See here, here, and here for the background. I presume the state will file its response shortly. There really is a compressed schedule here, because the more mail ballots that will need to be sent out, the more time election administrators will need to handle the requests. I’ll keep an eye on this.

Harris County preps for more mail ballots

Good.

Harris County Commissioners Court on Tuesday voted to spend up to $12 million for an expected uptick in requests for mail-in ballots in the July primary runoff and November general election from voters concerned about contracting the novel coronavirus at polling places.

The three Democrats on the five-member court voted to give County Clerk Diane Trautman enough to send a mail-in ballot to every registered voter in the county over the objections of the two Republican members who said the clerk failed to justify the expense.

Trautman said her office is planning for any outcome in a lawsuit filed by Democrats and voting rights advocates seeking to force the Texas secretary of state to allow any resident to request a mail ballot.

“No matter what the courts and the state decide for the July and November elections, we must be prepared for an increase in mail ballots, which we are already seeing,” Trautman said.

[…]

Trautman said her office “can’t turn on a dime” and must begin preparing to accommodate more mail ballots, which are more expensive to process than votes cast at electronic voting machines because they would require more equipment and staff, as well as the cost of postage.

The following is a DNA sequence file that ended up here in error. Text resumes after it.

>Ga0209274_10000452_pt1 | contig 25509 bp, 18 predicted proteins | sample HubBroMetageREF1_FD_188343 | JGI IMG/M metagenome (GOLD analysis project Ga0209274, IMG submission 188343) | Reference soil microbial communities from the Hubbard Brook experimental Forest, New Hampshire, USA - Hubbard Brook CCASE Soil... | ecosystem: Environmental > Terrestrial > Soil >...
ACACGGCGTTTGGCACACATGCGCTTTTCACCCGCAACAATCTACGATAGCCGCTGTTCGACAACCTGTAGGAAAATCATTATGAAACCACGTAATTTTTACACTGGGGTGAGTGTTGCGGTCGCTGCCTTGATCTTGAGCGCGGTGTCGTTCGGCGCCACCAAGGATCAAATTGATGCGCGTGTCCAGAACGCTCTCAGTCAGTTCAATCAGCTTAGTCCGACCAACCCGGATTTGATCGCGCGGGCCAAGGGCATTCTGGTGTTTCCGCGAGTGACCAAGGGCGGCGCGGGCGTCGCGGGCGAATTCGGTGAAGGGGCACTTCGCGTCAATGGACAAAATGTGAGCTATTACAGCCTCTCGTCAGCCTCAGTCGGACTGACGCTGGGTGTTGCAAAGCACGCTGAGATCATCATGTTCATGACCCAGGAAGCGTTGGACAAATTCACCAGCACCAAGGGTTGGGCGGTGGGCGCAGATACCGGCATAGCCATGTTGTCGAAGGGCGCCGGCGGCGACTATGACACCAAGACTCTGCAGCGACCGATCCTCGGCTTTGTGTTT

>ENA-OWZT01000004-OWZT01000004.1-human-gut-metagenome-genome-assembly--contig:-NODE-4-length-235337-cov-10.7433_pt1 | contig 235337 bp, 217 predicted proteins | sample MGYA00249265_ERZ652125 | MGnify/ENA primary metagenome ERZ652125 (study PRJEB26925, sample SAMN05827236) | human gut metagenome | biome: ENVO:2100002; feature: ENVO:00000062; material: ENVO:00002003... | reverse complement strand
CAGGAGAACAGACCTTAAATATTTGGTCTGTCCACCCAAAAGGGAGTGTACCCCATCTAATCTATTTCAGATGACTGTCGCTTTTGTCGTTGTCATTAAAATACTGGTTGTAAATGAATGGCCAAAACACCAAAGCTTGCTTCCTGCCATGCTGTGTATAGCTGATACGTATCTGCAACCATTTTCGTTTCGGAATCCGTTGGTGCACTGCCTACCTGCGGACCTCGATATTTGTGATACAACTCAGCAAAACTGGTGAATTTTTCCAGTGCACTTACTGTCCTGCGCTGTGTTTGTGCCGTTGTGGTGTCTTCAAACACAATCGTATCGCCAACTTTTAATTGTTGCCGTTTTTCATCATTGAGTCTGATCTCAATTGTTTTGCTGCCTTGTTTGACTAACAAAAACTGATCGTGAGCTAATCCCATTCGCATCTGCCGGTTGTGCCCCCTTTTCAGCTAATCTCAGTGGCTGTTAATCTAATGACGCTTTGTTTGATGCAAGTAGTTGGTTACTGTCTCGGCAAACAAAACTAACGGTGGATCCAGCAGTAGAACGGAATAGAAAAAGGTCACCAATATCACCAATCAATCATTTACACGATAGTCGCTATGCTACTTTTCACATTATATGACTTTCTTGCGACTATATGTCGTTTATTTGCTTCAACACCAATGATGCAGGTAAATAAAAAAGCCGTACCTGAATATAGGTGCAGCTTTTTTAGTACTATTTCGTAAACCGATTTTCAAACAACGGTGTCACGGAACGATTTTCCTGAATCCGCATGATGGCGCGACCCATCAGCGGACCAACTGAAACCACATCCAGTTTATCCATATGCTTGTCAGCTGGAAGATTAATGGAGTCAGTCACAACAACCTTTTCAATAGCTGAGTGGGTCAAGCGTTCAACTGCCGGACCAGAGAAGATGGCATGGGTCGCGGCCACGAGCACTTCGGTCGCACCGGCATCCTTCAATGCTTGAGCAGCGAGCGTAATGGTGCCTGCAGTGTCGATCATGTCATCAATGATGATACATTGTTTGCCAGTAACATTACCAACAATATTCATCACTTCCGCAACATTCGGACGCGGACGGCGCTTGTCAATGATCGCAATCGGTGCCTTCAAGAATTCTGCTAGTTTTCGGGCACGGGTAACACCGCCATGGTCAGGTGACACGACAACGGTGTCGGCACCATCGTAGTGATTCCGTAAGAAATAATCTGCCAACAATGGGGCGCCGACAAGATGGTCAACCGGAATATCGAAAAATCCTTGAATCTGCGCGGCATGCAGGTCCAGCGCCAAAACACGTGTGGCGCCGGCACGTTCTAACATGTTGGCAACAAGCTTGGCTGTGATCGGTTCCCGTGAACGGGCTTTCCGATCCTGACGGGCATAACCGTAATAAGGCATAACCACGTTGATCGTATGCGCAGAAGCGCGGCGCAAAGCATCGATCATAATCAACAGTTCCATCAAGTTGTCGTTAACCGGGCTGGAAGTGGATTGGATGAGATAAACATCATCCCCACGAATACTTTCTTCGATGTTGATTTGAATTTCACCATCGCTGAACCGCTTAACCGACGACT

She outlined the costs of an expanded mail voting program: about $3 million for 700,000 ballots; $8 million for 1.2 million ballots; and $12 million for all 2.4 million ballots. The Democratic majority — County Judge Lina Hidalgo and commissioners Rodney Ellis and Adrian Garcia — opted for the full sum, noting the county clerk may end up spending only a portion of the funds.

“We want to make sure, with the possibility of a record turnout, we’re giving… the support they need,” Ellis said. “I want us to do what we can to improve the percentage of people who vote in this county, because it’s embarrassing.”

Hidalgo urged Trautman to keep the court and the county health department apprised of her plans to ensure upcoming balloting is safe for voters.